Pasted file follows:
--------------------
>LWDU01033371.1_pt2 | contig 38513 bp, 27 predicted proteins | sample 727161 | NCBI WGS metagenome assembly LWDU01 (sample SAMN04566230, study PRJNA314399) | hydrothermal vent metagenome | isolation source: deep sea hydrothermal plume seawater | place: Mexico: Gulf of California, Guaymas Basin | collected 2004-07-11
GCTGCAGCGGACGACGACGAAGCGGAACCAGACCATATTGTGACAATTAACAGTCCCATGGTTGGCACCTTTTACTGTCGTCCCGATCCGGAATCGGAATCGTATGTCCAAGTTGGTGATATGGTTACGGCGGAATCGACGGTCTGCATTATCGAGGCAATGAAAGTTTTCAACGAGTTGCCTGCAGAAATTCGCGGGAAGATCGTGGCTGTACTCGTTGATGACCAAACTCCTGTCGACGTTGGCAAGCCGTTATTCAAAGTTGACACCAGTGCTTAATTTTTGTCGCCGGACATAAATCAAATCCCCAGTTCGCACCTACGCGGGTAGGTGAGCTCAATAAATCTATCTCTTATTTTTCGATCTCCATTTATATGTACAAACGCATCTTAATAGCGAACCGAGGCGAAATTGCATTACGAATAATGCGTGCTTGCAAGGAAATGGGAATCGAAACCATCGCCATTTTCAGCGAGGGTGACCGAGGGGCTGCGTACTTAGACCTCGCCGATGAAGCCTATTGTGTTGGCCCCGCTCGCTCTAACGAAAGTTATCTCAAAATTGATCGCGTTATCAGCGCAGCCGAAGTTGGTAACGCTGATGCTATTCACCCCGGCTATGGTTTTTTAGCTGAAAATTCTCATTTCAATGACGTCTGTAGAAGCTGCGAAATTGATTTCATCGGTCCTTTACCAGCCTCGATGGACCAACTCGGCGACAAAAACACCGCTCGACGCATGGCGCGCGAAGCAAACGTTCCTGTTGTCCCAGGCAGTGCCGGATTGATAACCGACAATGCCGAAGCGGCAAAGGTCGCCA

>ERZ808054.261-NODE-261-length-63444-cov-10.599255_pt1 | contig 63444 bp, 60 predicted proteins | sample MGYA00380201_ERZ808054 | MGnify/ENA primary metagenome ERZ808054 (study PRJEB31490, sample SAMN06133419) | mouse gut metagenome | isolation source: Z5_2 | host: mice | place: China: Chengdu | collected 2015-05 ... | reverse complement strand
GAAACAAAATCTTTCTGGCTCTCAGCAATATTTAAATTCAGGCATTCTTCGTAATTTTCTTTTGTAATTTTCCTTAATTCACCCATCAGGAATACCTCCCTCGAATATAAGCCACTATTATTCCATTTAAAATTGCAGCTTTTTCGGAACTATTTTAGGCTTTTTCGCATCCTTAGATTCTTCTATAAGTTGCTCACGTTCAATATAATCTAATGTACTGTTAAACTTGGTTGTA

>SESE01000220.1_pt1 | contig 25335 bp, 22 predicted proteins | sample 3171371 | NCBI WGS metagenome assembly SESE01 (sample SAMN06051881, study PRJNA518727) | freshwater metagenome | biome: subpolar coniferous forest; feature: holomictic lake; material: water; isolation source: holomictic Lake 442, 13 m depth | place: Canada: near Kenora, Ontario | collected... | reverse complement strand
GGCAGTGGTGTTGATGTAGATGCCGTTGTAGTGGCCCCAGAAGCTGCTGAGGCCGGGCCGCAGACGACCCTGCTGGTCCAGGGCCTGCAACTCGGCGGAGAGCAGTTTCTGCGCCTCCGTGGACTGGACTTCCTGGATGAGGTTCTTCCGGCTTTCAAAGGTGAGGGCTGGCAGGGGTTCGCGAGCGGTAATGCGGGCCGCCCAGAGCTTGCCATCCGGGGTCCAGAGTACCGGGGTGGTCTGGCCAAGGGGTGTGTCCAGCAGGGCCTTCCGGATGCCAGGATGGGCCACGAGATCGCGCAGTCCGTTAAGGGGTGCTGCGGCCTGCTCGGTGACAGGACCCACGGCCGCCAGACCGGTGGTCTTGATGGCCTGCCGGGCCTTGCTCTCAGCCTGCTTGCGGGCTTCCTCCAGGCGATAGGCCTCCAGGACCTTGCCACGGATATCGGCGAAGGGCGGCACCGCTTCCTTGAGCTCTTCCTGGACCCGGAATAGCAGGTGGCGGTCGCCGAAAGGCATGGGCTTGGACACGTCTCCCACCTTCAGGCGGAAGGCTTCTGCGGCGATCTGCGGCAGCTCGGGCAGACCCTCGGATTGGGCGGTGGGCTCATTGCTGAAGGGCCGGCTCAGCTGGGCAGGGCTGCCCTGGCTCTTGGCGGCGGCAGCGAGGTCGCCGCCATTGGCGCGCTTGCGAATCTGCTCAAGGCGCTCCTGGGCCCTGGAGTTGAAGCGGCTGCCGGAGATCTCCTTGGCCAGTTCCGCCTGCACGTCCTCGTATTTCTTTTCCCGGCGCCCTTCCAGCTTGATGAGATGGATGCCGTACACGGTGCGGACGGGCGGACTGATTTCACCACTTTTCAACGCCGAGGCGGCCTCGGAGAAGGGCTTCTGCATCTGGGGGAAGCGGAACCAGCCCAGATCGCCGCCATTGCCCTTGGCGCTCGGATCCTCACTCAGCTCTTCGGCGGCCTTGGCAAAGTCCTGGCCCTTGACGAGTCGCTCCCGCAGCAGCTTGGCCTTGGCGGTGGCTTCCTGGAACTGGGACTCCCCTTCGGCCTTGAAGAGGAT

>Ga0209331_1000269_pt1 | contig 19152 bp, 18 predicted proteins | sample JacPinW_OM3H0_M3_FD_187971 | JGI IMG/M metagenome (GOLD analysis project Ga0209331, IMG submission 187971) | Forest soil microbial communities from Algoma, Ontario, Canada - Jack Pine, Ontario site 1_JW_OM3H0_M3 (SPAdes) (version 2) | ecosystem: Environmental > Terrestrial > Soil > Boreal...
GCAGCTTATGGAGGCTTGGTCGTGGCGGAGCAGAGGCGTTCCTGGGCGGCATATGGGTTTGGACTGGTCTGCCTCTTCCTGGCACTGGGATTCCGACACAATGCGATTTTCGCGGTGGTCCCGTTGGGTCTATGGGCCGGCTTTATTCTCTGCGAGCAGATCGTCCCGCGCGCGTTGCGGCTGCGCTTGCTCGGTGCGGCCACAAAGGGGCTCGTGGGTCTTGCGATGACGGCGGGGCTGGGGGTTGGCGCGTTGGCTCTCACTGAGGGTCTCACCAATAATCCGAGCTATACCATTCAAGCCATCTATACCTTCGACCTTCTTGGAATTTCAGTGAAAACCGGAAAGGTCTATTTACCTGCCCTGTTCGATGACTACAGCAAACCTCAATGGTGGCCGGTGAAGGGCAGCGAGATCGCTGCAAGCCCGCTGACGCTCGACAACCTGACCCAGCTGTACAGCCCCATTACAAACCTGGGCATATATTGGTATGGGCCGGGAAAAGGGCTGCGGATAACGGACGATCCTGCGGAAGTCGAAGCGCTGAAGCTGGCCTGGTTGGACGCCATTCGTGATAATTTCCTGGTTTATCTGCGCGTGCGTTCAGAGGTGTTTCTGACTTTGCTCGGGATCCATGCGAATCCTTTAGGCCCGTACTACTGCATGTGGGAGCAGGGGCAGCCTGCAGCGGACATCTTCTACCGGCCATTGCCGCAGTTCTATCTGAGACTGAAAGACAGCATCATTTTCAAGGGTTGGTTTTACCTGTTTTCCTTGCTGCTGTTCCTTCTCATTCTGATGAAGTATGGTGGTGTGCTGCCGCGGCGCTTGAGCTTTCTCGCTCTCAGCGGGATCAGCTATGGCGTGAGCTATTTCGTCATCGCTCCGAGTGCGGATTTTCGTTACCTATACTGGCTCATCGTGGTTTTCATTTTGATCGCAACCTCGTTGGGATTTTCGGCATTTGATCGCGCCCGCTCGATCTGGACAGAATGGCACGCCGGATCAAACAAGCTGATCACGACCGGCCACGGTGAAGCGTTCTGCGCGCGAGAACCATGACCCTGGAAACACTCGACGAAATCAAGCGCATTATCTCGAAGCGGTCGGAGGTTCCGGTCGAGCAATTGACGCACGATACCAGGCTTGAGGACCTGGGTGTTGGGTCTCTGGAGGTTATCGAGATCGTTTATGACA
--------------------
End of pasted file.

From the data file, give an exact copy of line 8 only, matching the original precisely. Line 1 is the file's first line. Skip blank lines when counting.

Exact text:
GCAGCTTATGGAGGCTTGGTCGTGGCGGAGCAGAGGCGTTCCTGGGCGGCATATGGGTTTGGACTGGTCTGCCTCTTCCTGGCACTGGGATTCCGACACAATGCGATTTTCGCGGTGGTCCCGTTGGGTCTATGGGCCGGCTTTATTCTCTGCGAGCAGATCGTCCCGCGCGCGTTGCGGCTGCGCTTGCTCGGTGCGGCCACAAAGGGGCTCGTGGGTCTTGCGATGACGGCGGGGCTGGGGGTTGGCGCGTTGGCTCTCACTGAGGGTCTCACCAATAATCCGAGCTATACCATTCAAGCCATCTATACCTTCGACCTTCTTGGAATTTCAGTGAAAACCGGAAAGGTCTATTTACCTGCCCTGTTCGATGACTACAGCAAACCTCAATGGTGGCCGGTGAAGGGCAGCGAGATCGCTGCAAGCCCGCTGACGCTCGACAACCTGACCCAGCTGTACAGCCCCATTACAAACCTGGGCATATATTGGTATGGGCCGGGAAAAGGGCTGCGGATAACGGACGATCCTGCGGAAGTCGAAGCGCTGAAGCTGGCCTGGTTGGACGCCATTCGTGATAATTTCCTGGTTTATCTGCGCGTGCGTTCAGAGGTGTTTCTGACTTTGCTCGGGATCCATGCGAATCCTTTAGGCCCGTACTACTGCATGTGGGAGCAGGGGCAGCCTGCAGCGGACATCTTCTACCGGCCATTGCCGCAGTTCTATCTGAGACTGAAAGACAGCATCATTTTCAAGGGTTGGTTTTACCTGTTTTCCTTGCTGCTGTTCCTTCTCATTCTGATGAAGTATGGTGGTGTGCTGCCGCGGCGCTTGAGCTTTCTCGCTCTCAGCGGGATCAGCTATGGCGTGAGCTATTTCGTCATCGCTCCGAGTGCGGATTTTCGTTACCTATACTGGCTCATCGTGGTTTTCATTTTGATCGCAACCTCGTTGGGATTTTCGGCATTTGATCGCGCCCGCTCGATCTGGACAGAATGGCACGCCGGATCAAACAAGCTGATCACGACCGGCCACGGTGAAGCGTTCTGCGCGCGAGAACCATGACCCTGGAAACACTCGACGAAATCAAGCGCATTATCTCGAAGCGGTCGGAGGTTCCGGTCGAGCAATTGACGCACGATACCAGGCTTGAGGACCTGGGTGTTGGGTCTCTGGAGGTTATCGAGATCGTTTATGACA